This also isn’t to say that modern progressive jazz/rock/metal fusion cannot be innovative. In fact, just in the past few years we’ve highlighted many bands who have managed to do just that. These are groups who are taking the conventions and tropes that bands like Nova Collective sit comfortably in and execute immaculately, and instead manage to twist and bend them differently, place them in entirely different contexts, and employ them as a means to serve a greater end than as an end in themselves. So here we present to you just a few of them combined with a small sampling of some of those classic fusion albums (seriously, there are so many more we could have mentioned here from bands like Yes, Brand X, and beyond) that paved the way for the rest of these bands. Jazz/metal fusion, when done right, can be more innovative and mind-bending than just about any other music out there, and our hope is that a band like Nova Collective can at least blow the door wide open for a new generation of fans to keep it alive and thriving.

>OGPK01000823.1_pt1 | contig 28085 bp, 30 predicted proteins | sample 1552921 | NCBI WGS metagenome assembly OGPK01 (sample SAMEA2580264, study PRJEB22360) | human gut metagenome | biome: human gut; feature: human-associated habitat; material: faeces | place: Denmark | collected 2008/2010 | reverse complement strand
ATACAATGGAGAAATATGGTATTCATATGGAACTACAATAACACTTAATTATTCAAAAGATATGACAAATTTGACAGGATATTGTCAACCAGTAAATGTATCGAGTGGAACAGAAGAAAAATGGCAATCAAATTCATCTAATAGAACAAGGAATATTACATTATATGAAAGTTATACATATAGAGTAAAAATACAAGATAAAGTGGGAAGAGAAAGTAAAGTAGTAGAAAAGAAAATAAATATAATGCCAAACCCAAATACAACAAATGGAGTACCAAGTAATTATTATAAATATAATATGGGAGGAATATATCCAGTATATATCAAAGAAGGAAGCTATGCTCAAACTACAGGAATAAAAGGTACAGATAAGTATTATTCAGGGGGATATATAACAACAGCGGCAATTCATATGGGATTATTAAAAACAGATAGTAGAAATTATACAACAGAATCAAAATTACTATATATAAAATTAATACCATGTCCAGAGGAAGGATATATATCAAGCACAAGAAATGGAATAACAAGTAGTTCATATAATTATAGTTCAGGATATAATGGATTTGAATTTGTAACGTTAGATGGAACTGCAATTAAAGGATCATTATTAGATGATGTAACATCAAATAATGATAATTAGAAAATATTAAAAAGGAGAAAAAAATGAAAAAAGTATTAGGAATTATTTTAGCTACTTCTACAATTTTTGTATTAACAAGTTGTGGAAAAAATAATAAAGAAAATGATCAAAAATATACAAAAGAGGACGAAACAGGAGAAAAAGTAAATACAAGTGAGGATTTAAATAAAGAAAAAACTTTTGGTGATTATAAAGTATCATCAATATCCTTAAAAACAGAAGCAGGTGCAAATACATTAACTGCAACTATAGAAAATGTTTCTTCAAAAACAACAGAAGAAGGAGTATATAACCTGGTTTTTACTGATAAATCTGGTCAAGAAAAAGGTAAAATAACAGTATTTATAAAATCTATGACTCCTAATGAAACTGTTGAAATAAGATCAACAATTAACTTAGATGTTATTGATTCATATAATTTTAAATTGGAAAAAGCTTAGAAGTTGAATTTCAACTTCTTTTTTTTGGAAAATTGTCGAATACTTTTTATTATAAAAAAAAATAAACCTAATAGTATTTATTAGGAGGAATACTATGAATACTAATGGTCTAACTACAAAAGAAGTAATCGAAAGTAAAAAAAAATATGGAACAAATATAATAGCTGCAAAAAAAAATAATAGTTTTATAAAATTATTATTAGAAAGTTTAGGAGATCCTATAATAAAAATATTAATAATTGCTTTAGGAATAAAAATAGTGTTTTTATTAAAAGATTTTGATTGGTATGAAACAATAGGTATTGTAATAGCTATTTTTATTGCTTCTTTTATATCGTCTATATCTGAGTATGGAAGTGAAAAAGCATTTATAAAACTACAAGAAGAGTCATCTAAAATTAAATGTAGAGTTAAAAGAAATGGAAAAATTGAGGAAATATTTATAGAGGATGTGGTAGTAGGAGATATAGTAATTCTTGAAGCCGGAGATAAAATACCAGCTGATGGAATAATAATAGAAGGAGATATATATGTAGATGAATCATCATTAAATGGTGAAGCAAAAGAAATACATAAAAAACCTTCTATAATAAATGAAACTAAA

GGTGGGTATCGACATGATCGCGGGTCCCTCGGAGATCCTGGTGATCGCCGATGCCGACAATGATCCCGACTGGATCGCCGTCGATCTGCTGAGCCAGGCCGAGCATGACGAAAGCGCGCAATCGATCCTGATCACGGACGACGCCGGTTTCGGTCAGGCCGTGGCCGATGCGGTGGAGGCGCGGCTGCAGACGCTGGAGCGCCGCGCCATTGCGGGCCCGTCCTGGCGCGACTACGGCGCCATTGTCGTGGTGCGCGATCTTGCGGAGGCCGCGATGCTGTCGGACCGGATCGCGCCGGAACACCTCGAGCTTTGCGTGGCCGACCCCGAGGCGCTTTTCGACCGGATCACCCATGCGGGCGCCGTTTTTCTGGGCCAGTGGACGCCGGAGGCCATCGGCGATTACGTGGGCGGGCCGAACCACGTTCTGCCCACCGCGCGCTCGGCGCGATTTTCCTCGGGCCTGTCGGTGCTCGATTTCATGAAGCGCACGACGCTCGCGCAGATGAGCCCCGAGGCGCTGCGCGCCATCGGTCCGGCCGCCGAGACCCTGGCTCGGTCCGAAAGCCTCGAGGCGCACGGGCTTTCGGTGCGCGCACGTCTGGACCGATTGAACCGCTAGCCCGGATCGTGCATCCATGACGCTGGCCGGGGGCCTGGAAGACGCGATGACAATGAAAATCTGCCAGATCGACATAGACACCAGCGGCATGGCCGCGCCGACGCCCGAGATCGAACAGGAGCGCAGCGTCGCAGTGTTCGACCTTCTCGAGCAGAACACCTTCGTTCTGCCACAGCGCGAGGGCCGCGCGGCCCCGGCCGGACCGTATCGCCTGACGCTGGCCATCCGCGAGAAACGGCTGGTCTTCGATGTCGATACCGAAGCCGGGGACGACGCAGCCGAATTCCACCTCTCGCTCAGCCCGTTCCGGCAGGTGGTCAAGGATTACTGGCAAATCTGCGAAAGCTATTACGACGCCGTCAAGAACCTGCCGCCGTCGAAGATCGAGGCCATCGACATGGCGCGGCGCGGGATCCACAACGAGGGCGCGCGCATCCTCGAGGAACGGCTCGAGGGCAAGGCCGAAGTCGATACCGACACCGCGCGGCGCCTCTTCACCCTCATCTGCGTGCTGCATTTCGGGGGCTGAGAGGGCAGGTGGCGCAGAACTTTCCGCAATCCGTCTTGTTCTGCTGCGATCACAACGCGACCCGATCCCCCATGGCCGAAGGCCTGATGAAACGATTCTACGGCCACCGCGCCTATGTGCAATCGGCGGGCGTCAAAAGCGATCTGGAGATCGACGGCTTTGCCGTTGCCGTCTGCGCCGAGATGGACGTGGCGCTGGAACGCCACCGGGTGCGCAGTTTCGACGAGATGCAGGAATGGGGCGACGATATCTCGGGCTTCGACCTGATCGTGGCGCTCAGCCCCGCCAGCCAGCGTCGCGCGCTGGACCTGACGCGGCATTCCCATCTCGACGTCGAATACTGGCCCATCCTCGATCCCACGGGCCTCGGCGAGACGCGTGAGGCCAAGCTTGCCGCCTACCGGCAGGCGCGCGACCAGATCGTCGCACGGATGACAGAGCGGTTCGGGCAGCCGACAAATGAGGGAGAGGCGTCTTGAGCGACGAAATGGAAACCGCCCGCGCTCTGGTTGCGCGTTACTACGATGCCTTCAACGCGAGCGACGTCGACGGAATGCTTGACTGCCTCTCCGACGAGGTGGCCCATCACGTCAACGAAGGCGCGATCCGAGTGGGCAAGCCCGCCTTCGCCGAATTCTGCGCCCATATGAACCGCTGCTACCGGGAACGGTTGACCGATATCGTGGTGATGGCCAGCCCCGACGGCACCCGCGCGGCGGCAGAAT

Mahavishnu Orchestra: The Inner Mounting Flame (1971)